Beauty. Animation. Variety. Mystery. The Garden is an inspirational place designed to demonstrate horticultural technique, artistic expression, and cultural diversity. The Arboretum contains three main gardens, interesting vistas, and a communal space for celebrations and festive gatherings. As you travel from garden to garden you experience transitions in style, texture, colour, and form.
The upkeep of these gardens is dependent upon continued fund-raising and support from FRIENDS of The Arboretum. For information about making a donation or dedication to The Garden, please contact the Arboretum Director at 519-824-4120 ext. 52356.
Gosling Wildlife Gardens
The Gosling Wildlife Gardens consist of five gardens on the scale of urban and suburban backyards, which demonstrate the effects of garden layout on backyard wildlife interactions. Each garden is planted with trees, shrubs, and herbaceous plants that provide food and/or cover for wildlife. The plants selected for the gardens are available from nurseries, garden centers, or the Annual Arboretum Auxiliary Plant Sale. After entering each garden, look for the drawing of the house. These represent the location of the house for each backyard. Also note that the plantings have been arranged in relation to the backyard gardens, not the path. The path is purely to assist you in exploring each garden. For more information about each garden and what you can do to make your backyard more wildlife-friendly visit the Gosling Gardens page.
The Garden Project:
The Garden Project was initiated in 1995 with the development of the David G. Porter Memorial Japanese Garden sponsored by Mrs. Bobbi Porter. Arboretum staff and Landscape Architect, Christopher Campbell, designed the gardens to explore the historical roots of, and act as a living tribute to the evolution of North American garden design. The gardens have become a local treasure and a tribute to the cultural diversity of the University and Guelph communities. The project includes a Japanese Garden, English Garden, Italian Garden, and The Park in the Garden.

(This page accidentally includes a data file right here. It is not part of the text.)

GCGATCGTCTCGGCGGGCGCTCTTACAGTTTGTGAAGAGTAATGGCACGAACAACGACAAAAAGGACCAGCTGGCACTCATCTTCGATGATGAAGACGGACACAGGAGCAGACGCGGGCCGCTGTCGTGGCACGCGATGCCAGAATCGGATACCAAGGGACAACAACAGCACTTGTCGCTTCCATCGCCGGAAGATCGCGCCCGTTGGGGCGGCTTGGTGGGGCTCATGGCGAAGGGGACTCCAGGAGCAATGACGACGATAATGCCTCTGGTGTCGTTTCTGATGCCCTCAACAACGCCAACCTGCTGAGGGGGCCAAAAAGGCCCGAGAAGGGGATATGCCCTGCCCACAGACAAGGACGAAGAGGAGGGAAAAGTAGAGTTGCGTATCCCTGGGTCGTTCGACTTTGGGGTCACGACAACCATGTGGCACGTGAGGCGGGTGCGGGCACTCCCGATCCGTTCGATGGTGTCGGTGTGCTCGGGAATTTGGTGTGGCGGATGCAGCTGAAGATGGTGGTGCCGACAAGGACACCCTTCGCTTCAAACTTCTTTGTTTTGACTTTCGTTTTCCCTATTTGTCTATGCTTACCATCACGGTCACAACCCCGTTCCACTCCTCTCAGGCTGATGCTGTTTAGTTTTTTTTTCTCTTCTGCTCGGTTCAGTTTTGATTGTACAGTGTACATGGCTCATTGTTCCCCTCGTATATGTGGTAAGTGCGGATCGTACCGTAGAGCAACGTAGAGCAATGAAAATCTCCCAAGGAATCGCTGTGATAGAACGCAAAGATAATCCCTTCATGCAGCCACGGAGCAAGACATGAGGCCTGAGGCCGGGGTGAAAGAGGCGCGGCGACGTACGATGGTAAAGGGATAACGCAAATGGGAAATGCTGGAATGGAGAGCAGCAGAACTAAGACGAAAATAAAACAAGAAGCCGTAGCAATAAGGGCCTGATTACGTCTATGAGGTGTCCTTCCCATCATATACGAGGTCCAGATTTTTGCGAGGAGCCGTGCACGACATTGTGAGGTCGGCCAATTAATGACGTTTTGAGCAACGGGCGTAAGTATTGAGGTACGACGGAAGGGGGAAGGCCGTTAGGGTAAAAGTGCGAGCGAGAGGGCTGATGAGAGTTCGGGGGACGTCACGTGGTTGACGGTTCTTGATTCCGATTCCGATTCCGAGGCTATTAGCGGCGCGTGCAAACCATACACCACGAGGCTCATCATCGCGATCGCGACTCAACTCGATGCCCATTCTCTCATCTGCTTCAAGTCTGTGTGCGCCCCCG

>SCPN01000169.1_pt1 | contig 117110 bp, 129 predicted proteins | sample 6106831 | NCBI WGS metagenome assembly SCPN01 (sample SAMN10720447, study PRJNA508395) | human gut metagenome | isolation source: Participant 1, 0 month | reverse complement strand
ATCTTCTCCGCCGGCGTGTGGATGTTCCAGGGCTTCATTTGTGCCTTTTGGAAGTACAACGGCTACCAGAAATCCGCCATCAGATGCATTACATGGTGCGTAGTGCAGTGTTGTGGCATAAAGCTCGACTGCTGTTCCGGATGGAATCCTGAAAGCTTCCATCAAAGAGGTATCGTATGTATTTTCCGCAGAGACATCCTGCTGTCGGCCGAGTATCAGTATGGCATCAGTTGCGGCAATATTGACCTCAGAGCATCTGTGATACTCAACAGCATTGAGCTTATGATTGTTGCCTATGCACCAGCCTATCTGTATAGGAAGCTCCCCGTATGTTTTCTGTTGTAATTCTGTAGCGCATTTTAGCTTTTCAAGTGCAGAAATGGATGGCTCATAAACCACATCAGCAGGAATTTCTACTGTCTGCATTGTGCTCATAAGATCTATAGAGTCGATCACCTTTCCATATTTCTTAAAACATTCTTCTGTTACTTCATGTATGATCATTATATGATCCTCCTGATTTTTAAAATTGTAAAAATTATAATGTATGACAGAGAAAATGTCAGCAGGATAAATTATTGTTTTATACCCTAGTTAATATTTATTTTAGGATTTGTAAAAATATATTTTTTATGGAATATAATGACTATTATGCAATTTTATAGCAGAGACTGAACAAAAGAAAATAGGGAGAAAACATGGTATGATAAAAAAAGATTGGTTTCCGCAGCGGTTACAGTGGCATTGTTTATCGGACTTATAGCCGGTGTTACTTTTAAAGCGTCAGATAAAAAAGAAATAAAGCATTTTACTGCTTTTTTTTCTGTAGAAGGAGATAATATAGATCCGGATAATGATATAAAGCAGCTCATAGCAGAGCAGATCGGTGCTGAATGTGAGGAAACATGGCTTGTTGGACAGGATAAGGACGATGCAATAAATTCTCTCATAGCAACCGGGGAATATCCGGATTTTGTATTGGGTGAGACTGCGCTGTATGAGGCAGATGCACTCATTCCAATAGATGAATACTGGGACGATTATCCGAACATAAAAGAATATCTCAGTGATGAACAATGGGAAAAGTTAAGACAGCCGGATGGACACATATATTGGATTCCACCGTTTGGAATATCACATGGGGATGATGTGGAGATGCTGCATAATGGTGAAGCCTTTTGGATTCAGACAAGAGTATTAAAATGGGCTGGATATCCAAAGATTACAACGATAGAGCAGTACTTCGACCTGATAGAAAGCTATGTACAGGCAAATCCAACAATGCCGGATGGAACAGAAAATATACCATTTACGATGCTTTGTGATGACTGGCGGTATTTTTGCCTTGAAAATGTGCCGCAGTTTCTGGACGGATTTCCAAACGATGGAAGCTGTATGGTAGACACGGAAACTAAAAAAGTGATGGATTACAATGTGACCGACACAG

The Italian Garden
The Italian Garden is formally structured with a strong principle axis oriented north-south and draws its inspiration from famous Italian Renaissance gardens such as those at the Villa Medici in Rome, Villa d'Este in Tivoli, Villa Lante in Bagnaia, Villa Aldobrandini in Frascati, and Villa Farnese in Caprarola. A view of a Rivers Purple Beech planted within the OAC '56 Park in The Garden is framed in the south opening of the sheared yew hedge which encloses and defines the garden. Nestled within this hedge are statues and garden benches. At the center of the garden is a formal pool with fountain jets, edged by pebble inlaid pavers. Between the central pool and the tall yew hedge, you will find a ring of boxwood-edged flowerbeds, accented by four tightly clipped yews. The east-west cross axis is framed with four pleached linden trees. The famous Renaissance architect-scholar Leone Battiste Alberti (1404-1472) wrote: "There (the garden) you may sit and enjoy clear brilliant days and beautiful prospects over wooded hills and sunlit plains, and listen to the murmuring fountains among the tufted grass." This too will be your experience in the Italian Garden at The Arboretum.
The David G. Porter Memorial Japanese Garden
In 607 A.D., the first official Japanese embassy visited China. This coincided with the construction of a huge Chinese landscape park, inspiring the Japanese to construct the first landscaped lake garden in front of the Imperial Palace in Japan. Zen artists later made small temple gardens that encouraged enlightenment through the art of contemplation. Zen ideas of simplicity and natural aesthetics dominate Japanese gardens.
Described by its designer, Landscape Architect, Christopher Campbell, as "the Great within the Small", The David G. Porter Memorial Japanese Garden was dedicated in June 1995 to the memory of Dr. David Porter by his wife, Mrs. Bobbi Porter. Dr. Porter was a professor at the Ontario Veterinary College here at the University of Guelph. Dr. and Mrs. Porter were enthralled with different Zen gardens during a trip to Japan in 1993. Because many plants that grow in Japan would not grow in our southern Ontario climate, this garden displays similar alternatives.